Delhi Delight - Unmukt Chand
Author: Gunjan Kumari
The Quintessential Next Generation Cricketer
Full Name : Unmukt Bharat Chand Thakur
Born : 26 March 1993
Nickname : Lavi
Batting Style : Right-Handed
First-Class Debut : Delhi vs Gujarat at Delhi , Nov 17-20, 2010
List A Debut : Delhi vs Jammu & Kashmir at Sirsa , Feb 10 , 2010
T-20 Debut : Delhi vs Assam at Indore , March 14 , 2010
Unmukt Chand was born into the ‘Rajput Family’ to Bharat Chand Thakur and Rajeshwari Chand, who are teachers . He originally hails from ‘Khudku Bhalya’ village of ‘Pithoragarh District’, Uttaranchal. Unmukt started playing cricket when he was 6 years old. Unmukt's uncle Sunder Chand Thakur has played a major role in encouraging him to play cricket. Just like all the followers of cricket, he too is a fan of Sachin Tendulkar. The shot that he enjoys playing is the square cut. A humble middle class background, gentle, unassuming and warm-hearted parents and a strong upbringing based on values, principles and self belief have helped Unmukt build a solid foundation to a successful journey so far and further on. Bharat Thakur’s experience as a teacher in Rajkiya Pratibha Vikas Vidyalayas helped him and his wife Rajeshwari Thakur to handhold Unmukt through the initial years.
Unmukt did his 6th, 7th & 8th Standard in Delhi Public School (DPS) Noida. Always good in studies, Unmukt’s high grades in school earned him Scholar Badge, steadily for 3 years in Delhi Public School, Noida. Unmukt always wanted to be a Cricketer but DPS Noida, being in Uttar Pradesh, did not offer much exposure to cricket tournaments, as compared to the variety of tournaments in Delhi schools. So Unmukt shifted to Modern School, Barakhamba Road, in the 9th standard, getting admission in this prestigious school on the basis of his excellent performance in studies, in the written test and his skills in a sport but that sport was not cricket, it was swimming! He is currently pursuing B.A. from St. Stephens College, Delhi.
“We had been noticing his special talent and aptitude towards cricket,” says Bharat Thakur ( Unmukt’s Father).
Before he got to where he has, his father and uncle cleared a scruffy neighbourhood park to prepare a cricket pitch where he could be put into informal training. Little Unmukt began a rigorous training at the neighbourhood park, in the scorching heat of summer afternoons, practising everything from batting, fielding and bowling to fitness and exercise. When Chand was seven, he had started training at the National Stadium, under coach M P Singh, in the Junior Group, playing with Cosco balls. His first coach ensured he worked on a single drill - forward, backward defence - for two years. His teachers helped him get concessional fees at school. The management of his apartment complex permitted him to practise in an empty basement with wet tennis balls. The time he was about 12, his Parents got to know about the Delhi & District Cricket Association (DDCA), the Under-15 group and how in order to represent the state, You needed to do well in School Tournaments and thus he continued a journey, step by step, from school tournaments to Delhi State level; rising to the Under-15 team, and then the Under-16, followed by the Under-19; moving on to the Ranji Trophy, and over to the Indian Premier League (IPL) as the youngest player in Delhi Daredevils Team and finally the captaincy of the Under-19 India national cricket team.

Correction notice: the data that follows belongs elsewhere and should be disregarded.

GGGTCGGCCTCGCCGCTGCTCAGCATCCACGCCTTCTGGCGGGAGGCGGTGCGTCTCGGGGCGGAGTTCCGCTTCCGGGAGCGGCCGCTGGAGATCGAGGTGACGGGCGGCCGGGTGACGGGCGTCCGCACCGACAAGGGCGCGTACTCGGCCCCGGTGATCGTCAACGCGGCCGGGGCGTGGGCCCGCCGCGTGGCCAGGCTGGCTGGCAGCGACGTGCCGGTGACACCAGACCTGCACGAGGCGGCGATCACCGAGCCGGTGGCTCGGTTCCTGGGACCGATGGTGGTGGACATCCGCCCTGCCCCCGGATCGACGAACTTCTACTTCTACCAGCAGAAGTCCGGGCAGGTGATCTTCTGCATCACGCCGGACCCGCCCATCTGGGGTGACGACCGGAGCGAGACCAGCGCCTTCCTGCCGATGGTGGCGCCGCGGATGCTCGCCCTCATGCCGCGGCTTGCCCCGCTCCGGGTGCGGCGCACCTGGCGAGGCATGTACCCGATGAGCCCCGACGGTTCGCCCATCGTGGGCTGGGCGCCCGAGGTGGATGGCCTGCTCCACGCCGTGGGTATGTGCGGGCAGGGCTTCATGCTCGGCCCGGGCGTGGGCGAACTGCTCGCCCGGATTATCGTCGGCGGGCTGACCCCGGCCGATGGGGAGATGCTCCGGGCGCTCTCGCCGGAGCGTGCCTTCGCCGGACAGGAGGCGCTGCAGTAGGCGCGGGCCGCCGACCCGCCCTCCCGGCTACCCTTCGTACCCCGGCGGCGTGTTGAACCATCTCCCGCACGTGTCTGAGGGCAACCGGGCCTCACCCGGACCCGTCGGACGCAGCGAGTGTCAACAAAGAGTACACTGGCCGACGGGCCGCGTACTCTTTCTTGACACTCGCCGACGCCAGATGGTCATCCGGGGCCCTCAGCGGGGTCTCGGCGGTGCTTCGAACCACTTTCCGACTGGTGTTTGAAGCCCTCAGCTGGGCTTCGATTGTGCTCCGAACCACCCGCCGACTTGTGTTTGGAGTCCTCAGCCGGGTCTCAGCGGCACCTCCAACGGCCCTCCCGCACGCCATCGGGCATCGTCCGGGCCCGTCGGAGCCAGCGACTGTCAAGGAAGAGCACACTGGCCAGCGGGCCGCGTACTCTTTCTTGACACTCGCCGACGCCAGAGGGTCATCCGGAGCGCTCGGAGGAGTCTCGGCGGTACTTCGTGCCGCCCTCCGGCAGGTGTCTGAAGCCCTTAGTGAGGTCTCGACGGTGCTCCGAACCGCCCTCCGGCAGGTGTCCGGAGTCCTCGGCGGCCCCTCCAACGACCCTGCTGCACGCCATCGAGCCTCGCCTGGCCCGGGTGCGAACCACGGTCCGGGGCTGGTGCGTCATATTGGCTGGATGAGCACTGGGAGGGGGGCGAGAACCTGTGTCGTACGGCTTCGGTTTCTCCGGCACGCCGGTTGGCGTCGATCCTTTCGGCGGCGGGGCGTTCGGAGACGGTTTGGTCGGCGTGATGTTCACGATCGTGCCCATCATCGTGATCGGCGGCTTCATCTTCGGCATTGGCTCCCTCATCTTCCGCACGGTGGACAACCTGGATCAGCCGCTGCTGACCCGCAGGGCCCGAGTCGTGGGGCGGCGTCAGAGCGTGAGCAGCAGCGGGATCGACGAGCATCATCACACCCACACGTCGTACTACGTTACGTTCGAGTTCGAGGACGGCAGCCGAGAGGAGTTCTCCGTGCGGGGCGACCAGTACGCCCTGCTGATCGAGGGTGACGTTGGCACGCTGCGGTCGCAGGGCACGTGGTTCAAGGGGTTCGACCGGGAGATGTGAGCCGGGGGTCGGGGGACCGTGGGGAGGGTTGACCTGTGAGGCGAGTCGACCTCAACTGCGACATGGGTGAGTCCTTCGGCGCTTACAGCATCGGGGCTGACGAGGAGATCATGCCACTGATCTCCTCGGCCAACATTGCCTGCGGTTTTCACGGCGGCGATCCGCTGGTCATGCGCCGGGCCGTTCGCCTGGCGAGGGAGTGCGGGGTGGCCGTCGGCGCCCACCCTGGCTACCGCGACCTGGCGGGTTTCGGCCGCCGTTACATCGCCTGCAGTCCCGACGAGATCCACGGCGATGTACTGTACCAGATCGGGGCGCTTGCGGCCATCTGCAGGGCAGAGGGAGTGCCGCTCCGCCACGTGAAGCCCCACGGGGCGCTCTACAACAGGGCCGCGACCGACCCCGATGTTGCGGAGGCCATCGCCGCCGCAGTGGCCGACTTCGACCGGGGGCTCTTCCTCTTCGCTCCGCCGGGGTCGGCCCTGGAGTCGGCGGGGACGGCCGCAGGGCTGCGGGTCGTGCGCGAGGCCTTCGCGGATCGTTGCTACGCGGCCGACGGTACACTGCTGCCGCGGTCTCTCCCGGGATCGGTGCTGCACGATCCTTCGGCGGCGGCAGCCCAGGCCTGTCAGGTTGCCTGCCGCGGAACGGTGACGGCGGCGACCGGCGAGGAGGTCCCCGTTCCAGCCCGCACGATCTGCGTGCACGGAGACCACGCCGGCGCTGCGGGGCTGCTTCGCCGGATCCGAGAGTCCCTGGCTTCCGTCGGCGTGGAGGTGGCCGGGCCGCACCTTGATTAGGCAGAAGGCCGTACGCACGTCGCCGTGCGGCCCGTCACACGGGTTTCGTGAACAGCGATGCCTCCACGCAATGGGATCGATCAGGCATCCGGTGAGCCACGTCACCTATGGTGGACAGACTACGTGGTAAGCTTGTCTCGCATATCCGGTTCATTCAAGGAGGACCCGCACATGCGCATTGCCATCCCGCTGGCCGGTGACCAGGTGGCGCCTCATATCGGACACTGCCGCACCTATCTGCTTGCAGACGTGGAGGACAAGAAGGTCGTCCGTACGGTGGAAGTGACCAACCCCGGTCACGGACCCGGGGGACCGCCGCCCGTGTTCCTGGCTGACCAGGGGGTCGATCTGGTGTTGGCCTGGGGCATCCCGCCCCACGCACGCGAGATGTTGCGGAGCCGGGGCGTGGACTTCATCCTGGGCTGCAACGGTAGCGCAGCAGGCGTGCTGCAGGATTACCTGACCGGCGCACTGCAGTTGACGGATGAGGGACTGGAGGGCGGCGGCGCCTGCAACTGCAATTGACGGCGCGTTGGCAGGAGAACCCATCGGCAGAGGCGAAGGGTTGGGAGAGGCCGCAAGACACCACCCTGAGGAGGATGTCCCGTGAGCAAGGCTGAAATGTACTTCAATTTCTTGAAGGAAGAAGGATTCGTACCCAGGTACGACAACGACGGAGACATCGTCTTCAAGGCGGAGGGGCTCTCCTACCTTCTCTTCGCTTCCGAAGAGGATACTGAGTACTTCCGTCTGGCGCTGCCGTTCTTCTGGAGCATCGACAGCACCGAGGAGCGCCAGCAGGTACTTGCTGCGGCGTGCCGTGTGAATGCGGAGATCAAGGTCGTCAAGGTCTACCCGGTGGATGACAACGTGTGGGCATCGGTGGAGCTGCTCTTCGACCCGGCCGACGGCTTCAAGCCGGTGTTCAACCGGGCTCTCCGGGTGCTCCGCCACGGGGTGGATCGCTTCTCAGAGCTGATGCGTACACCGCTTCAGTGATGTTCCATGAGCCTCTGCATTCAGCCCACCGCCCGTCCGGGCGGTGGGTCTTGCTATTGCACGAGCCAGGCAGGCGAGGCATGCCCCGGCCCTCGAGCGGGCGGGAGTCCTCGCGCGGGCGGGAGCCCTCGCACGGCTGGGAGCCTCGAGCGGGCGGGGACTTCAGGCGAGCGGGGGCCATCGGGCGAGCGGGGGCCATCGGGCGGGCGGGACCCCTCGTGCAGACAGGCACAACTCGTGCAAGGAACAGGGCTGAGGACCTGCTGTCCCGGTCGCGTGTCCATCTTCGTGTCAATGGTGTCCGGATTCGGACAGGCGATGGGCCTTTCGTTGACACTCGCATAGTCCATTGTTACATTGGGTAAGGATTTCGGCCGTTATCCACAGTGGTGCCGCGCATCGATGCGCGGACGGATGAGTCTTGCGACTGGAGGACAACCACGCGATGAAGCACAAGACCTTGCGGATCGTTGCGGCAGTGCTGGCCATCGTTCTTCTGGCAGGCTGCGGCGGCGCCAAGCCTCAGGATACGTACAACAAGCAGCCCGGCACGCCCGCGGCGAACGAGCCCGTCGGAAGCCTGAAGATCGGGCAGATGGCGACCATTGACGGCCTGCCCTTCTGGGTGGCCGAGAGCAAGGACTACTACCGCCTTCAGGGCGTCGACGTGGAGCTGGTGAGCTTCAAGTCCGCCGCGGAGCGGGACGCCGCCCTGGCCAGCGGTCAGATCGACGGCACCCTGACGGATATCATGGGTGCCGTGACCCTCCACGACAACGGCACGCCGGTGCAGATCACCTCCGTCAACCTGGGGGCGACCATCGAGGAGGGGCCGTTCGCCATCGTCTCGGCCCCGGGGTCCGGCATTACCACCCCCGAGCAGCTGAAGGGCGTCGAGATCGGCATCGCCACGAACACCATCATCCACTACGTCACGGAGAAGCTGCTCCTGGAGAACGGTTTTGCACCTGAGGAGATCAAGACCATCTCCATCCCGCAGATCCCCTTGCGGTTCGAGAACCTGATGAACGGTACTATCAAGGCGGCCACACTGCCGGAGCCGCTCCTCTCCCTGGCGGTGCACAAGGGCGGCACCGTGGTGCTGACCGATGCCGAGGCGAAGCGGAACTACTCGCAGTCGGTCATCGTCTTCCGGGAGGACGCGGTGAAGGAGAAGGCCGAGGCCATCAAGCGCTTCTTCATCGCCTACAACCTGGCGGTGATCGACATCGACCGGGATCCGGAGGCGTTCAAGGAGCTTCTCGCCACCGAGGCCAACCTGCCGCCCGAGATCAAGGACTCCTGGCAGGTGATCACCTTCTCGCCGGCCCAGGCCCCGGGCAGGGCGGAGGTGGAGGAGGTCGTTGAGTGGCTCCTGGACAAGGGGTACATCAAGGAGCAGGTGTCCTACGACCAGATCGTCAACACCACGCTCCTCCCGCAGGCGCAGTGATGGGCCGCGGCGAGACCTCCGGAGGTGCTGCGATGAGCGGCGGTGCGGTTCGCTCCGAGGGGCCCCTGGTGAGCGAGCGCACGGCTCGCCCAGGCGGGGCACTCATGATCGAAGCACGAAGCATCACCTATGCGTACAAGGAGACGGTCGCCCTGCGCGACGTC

In listing what was done for him, Chand's gratitude for the layers of support and encouragement tells his early story through people. There is many a delightful tale about friendships formed on the way to the World Cup. Yet not everything is saccharine: Chand was accused by others of "buttering up" NCA coaches because he spoke freely to them. But he realised that keeping a distance from the rest didn't help either. On a camping trip, one of the group's bullies engineered a "game" in which Chand was named "the most hated" in his group. From being "instantly" teary to working out where it came from played a part in Chand's maturing in junior cricket, and his growing understanding of the requirements of leadership. "Because you are captain, you have to be the first person who decides to set your ego aside."
He plays for the L.B. Shastri Club situated in Bharat Nagar. His coach is Sanjay Bhardwaj, who is also Gautam Gambhir's coach. He has represented Delhi in the U15, U16 and U19 age groups. He plays for Delhi in Indian domestic tournaments and played for Delhi Daredevils in the IPL. In IPL Season 7 Unmukt Chand has been bought by the Rajasthan Royals for Rs 65 lakhs during the IPL7 Auction. He was the junior most player in the IPL4.
Unmukt Chand scored 435 runs during his first stint with the Delhi U-19 team. The 435 runs include 2 centuries & 1 half-century. His outstanding performance in the U-19, gave him a place in the Delhi Senior Team. He scored 151 runs on a seaming track against a seasoned Railways attack in Ranji Trophy 2010-11. That year he also scored two half-centuries against Assam and Saurashtra. In fact, he scored 400 runs for Delhi in five Ranji matches. He has participated in Vinoo Mankad Trophy and the Coach Behar Trophy at the junior level.